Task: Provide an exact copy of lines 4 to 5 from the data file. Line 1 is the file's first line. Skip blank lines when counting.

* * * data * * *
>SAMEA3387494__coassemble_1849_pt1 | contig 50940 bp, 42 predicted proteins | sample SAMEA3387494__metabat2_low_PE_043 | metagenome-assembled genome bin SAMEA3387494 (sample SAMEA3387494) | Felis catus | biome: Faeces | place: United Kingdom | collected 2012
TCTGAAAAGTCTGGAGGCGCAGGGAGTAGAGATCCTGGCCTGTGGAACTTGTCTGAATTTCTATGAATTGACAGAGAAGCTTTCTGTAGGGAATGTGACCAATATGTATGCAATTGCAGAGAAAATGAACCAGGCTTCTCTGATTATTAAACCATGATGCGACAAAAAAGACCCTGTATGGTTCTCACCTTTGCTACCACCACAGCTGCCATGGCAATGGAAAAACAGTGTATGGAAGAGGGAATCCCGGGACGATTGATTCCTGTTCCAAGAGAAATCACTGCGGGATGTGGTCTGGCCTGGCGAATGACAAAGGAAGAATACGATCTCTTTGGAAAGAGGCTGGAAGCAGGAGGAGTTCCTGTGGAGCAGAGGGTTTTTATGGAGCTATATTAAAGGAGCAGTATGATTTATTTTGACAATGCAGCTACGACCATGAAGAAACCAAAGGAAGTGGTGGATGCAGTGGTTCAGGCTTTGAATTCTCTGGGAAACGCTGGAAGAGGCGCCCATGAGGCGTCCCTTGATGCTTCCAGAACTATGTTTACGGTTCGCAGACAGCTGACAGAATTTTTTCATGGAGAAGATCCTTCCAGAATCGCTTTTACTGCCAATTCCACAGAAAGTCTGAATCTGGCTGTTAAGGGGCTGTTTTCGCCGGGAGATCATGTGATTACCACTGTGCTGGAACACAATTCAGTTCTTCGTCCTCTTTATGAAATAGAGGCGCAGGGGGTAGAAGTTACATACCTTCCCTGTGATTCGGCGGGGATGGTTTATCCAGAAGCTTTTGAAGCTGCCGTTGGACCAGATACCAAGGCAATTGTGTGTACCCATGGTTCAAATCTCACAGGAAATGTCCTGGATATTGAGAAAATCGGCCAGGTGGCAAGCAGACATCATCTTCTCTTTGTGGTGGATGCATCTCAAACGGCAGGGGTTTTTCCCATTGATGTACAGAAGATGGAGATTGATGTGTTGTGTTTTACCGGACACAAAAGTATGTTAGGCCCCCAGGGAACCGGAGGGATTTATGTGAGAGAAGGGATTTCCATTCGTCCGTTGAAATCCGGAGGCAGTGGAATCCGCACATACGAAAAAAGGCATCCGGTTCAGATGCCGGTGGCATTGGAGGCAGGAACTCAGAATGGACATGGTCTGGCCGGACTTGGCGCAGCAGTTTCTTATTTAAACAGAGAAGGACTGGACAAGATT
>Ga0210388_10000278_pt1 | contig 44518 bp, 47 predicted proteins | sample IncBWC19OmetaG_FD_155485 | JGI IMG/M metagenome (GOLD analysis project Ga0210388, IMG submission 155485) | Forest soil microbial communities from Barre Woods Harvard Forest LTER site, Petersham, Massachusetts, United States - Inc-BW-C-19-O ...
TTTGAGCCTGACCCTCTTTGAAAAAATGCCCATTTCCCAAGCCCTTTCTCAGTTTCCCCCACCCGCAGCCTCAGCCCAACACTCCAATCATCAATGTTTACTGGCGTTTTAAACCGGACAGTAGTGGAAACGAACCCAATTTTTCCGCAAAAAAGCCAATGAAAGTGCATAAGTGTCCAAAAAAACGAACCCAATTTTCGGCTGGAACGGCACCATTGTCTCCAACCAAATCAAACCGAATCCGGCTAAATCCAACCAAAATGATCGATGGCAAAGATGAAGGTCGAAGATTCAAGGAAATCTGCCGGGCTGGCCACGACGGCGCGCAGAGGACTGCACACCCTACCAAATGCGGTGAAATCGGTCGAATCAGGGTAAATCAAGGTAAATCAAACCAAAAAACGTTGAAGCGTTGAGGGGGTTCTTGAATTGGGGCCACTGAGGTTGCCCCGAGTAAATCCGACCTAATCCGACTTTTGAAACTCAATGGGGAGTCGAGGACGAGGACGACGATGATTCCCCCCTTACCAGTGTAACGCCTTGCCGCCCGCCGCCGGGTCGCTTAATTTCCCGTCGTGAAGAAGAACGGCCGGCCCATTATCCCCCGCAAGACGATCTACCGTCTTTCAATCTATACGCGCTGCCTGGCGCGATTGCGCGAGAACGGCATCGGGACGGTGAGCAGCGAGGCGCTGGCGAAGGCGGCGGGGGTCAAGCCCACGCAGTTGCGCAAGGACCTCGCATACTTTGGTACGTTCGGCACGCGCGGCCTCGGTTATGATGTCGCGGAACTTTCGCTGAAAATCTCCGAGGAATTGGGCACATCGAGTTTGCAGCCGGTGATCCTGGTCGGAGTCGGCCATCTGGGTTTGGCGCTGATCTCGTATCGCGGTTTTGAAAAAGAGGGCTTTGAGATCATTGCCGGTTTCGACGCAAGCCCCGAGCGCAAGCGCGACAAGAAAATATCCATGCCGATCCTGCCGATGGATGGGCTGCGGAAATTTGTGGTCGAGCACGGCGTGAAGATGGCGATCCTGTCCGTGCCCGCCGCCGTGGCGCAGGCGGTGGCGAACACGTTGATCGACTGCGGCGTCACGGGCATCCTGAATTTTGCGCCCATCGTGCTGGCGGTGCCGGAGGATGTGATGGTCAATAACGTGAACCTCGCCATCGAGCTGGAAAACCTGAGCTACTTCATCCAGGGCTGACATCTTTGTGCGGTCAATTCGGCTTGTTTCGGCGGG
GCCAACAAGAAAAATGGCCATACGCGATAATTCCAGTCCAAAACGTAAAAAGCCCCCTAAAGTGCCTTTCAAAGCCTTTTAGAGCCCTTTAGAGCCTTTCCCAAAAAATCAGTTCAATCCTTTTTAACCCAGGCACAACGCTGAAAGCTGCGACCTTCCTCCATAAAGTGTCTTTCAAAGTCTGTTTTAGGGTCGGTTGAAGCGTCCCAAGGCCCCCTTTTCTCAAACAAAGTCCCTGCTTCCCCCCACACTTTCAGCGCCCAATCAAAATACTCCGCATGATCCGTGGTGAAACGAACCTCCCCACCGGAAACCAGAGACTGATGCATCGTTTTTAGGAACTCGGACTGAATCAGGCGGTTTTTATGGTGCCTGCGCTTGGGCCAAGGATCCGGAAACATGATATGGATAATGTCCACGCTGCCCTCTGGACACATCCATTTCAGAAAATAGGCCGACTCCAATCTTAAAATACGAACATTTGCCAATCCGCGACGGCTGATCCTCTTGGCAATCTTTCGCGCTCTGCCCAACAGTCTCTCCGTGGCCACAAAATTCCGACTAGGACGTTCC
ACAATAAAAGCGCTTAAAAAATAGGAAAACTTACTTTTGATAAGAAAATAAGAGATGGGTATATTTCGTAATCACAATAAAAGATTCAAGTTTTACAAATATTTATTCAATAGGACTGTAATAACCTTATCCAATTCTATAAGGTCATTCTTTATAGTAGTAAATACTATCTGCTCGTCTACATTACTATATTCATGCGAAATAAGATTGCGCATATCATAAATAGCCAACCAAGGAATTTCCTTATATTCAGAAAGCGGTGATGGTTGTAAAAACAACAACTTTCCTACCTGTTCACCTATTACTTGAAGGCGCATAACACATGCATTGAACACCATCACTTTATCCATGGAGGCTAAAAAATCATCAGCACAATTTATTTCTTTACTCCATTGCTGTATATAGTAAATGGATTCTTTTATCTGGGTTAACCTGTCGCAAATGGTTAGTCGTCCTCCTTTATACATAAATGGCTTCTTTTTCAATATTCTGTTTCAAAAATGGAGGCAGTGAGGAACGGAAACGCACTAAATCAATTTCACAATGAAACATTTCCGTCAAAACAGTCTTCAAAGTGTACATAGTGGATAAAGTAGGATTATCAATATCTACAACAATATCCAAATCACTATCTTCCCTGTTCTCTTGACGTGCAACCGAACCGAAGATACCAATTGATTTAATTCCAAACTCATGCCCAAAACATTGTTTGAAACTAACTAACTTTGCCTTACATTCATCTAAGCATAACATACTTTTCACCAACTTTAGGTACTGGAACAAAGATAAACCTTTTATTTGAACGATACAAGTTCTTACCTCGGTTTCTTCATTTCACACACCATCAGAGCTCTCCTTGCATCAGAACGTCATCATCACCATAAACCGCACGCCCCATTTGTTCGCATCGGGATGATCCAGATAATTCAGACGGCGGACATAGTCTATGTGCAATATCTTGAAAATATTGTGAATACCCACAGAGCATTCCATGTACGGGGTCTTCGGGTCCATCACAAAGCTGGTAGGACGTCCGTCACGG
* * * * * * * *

TTTGAGCCTGACCCTCTTTGAAAAAATGCCCATTTCCCAAGCCCTTTCTCAGTTTCCCCCACCCGCAGCCTCAGCCCAACACTCCAATCATCAATGTTTACTGGCGTTTTAAACCGGACAGTAGTGGAAACGAACCCAATTTTTCCGCAAAAAAGCCAATGAAAGTGCATAAGTGTCCAAAAAAACGAACCCAATTTTCGGCTGGAACGGCACCATTGTCTCCAACCAAATCAAACCGAATCCGGCTAAATCCAACCAAAATGATCGATGGCAAAGATGAAGGTCGAAGATTCAAGGAAATCTGCCGGGCTGGCCACGACGGCGCGCAGAGGACTGCACACCCTACCAAATGCGGTGAAATCGGTCGAATCAGGGTAAATCAAGGTAAATCAAACCAAAAAACGTTGAAGCGTTGAGGGGGTTCTTGAATTGGGGCCACTGAGGTTGCCCCGAGTAAATCCGACCTAATCCGACTTTTGAAACTCAATGGGGAGTCGAGGACGAGGACGACGATGATTCCCCCCTTACCAGTGTAACGCCTTGCCGCCCGCCGCCGGGTCGCTTAATTTCCCGTCGTGAAGAAGAACGGCCGGCCCATTATCCCCCGCAAGACGATCTACCGTCTTTCAATCTATACGCGCTGCCTGGCGCGATTGCGCGAGAACGGCATCGGGACGGTGAGCAGCGAGGCGCTGGCGAAGGCGGCGGGGGTCAAGCCCACGCAGTTGCGCAAGGACCTCGCATACTTTGGTACGTTCGGCACGCGCGGCCTCGGTTATGATGTCGCGGAACTTTCGCTGAAAATCTCCGAGGAATTGGGCACATCGAGTTTGCAGCCGGTGATCCTGGTCGGAGTCGGCCATCTGGGTTTGGCGCTGATCTCGTATCGCGGTTTTGAAAAAGAGGGCTTTGAGATCATTGCCGGTTTCGACGCAAGCCCCGAGCGCAAGCGCGACAAGAAAATATCCATGCCGATCCTGCCGATGGATGGGCTGCGGAAATTTGTGGTCGAGCACGGCGTGAAGATGGCGATCCTGTCCGTGCCCGCCGCCGTGGCGCAGGCGGTGGCGAACACGTTGATCGACTGCGGCGTCACGGGCATCCTGAATTTTGCGCCCATCGTGCTGGCGGTGCCGGAGGATGTGATGGTCAATAACGTGAACCTCGCCATCGAGCTGGAAAACCTGAGCTACTTCATCCAGGGCTGACATCTTTGTGCGGTCAATTCGGCTTGTTTCGGCGGG
GCCAACAAGAAAAATGGCCATACGCGATAATTCCAGTCCAAAACGTAAAAAGCCCCCTAAAGTGCCTTTCAAAGCCTTTTAGAGCCCTTTAGAGCCTTTCCCAAAAAATCAGTTCAATCCTTTTTAACCCAGGCACAACGCTGAAAGCTGCGACCTTCCTCCATAAAGTGTCTTTCAAAGTCTGTTTTAGGGTCGGTTGAAGCGTCCCAAGGCCCCCTTTTCTCAAACAAAGTCCCTGCTTCCCCCCACACTTTCAGCGCCCAATCAAAATACTCCGCATGATCCGTGGTGAAACGAACCTCCCCACCGGAAACCAGAGACTGATGCATCGTTTTTAGGAACTCGGACTGAATCAGGCGGTTTTTATGGTGCCTGCGCTTGGGCCAAGGATCCGGAAACATGATATGGATAATGTCCACGCTGCCCTCTGGACACATCCATTTCAGAAAATAGGCCGACTCCAATCTTAAAATACGAACATTTGCCAATCCGCGACGGCTGATCCTCTTGGCAATCTTTCGCGCTCTGCCCAACAGTCTCTCCGTGGCCACAAAATTCCGACTAGGACGTTCC